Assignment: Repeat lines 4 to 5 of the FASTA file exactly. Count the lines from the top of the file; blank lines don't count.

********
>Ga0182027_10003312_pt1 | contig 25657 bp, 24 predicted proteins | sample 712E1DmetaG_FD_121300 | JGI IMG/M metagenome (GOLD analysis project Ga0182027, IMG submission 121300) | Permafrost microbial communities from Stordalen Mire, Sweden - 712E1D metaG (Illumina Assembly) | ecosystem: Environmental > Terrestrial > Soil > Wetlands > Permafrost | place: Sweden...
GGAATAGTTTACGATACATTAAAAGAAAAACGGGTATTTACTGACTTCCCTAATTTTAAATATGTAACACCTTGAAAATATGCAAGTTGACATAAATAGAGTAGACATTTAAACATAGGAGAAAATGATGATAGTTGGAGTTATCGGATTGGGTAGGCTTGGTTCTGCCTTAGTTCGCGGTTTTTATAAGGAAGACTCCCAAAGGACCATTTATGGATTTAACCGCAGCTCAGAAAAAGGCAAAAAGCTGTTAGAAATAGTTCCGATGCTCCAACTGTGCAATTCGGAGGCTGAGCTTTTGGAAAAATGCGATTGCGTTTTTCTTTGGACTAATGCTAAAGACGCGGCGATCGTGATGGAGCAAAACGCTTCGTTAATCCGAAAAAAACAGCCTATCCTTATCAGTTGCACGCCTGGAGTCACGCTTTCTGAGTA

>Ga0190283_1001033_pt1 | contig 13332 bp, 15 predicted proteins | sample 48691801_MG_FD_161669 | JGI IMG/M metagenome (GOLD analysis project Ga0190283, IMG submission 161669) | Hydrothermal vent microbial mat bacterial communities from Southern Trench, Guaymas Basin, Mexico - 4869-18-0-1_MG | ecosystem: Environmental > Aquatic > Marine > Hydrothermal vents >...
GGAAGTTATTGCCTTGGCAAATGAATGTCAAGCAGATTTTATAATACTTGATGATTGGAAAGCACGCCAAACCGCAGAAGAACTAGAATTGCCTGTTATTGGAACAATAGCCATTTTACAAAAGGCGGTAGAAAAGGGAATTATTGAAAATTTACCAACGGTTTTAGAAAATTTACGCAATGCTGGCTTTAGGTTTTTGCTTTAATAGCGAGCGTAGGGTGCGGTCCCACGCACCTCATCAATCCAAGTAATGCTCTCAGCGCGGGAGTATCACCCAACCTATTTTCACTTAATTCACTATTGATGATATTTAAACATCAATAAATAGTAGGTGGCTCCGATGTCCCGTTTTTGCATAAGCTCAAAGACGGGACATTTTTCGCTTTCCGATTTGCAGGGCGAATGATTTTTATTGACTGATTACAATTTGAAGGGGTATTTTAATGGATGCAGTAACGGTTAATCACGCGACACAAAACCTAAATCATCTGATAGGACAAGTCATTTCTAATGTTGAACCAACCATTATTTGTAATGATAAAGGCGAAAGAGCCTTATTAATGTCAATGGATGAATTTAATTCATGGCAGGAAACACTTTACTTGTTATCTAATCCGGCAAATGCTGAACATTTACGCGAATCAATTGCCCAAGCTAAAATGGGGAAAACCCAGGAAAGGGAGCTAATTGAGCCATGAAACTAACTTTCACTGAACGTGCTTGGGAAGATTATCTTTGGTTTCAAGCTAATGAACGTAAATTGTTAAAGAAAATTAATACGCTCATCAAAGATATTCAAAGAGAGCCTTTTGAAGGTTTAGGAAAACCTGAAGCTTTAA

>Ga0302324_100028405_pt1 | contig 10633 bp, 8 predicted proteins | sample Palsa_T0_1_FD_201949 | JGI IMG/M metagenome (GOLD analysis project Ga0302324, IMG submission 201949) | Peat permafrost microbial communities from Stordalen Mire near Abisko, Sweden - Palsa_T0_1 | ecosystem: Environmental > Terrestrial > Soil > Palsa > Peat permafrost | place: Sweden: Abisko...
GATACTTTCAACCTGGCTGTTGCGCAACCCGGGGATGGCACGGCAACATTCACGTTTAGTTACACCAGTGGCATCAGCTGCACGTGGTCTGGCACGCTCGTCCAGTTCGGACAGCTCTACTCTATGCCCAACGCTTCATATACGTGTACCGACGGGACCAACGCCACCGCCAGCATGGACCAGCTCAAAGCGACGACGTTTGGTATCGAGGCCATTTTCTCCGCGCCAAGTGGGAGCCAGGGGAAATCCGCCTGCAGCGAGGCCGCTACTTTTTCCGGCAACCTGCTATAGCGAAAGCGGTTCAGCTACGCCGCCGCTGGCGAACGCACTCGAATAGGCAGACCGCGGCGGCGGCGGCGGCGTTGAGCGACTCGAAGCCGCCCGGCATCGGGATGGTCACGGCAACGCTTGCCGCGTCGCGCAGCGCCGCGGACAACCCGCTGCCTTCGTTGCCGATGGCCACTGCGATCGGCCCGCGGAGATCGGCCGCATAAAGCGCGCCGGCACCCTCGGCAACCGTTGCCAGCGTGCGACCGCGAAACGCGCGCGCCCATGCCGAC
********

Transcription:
GGAAGTTATTGCCTTGGCAAATGAATGTCAAGCAGATTTTATAATACTTGATGATTGGAAAGCACGCCAAACCGCAGAAGAACTAGAATTGCCTGTTATTGGAACAATAGCCATTTTACAAAAGGCGGTAGAAAAGGGAATTATTGAAAATTTACCAACGGTTTTAGAAAATTTACGCAATGCTGGCTTTAGGTTTTTGCTTTAATAGCGAGCGTAGGGTGCGGTCCCACGCACCTCATCAATCCAAGTAATGCTCTCAGCGCGGGAGTATCACCCAACCTATTTTCACTTAATTCACTATTGATGATATTTAAACATCAATAAATAGTAGGTGGCTCCGATGTCCCGTTTTTGCATAAGCTCAAAGACGGGACATTTTTCGCTTTCCGATTTGCAGGGCGAATGATTTTTATTGACTGATTACAATTTGAAGGGGTATTTTAATGGATGCAGTAACGGTTAATCACGCGACACAAAACCTAAATCATCTGATAGGACAAGTCATTTCTAATGTTGAACCAACCATTATTTGTAATGATAAAGGCGAAAGAGCCTTATTAATGTCAATGGATGAATTTAATTCATGGCAGGAAACACTTTACTTGTTATCTAATCCGGCAAATGCTGAACATTTACGCGAATCAATTGCCCAAGCTAAAATGGGGAAAACCCAGGAAAGGGAGCTAATTGAGCCATGAAACTAACTTTCACTGAACGTGCTTGGGAAGATTATCTTTGGTTTCAAGCTAATGAACGTAAATTGTTAAAGAAAATTAATACGCTCATCAAAGATATTCAAAGAGAGCCTTTTGAAGGTTTAGGAAAACCTGAAGCTTTAA

>Ga0302324_100028405_pt1 | contig 10633 bp, 8 predicted proteins | sample Palsa_T0_1_FD_201949 | JGI IMG/M metagenome (GOLD analysis project Ga0302324, IMG submission 201949) | Peat permafrost microbial communities from Stordalen Mire near Abisko, Sweden - Palsa_T0_1 | ecosystem: Environmental > Terrestrial > Soil > Palsa > Peat permafrost | place: Sweden: Abisko...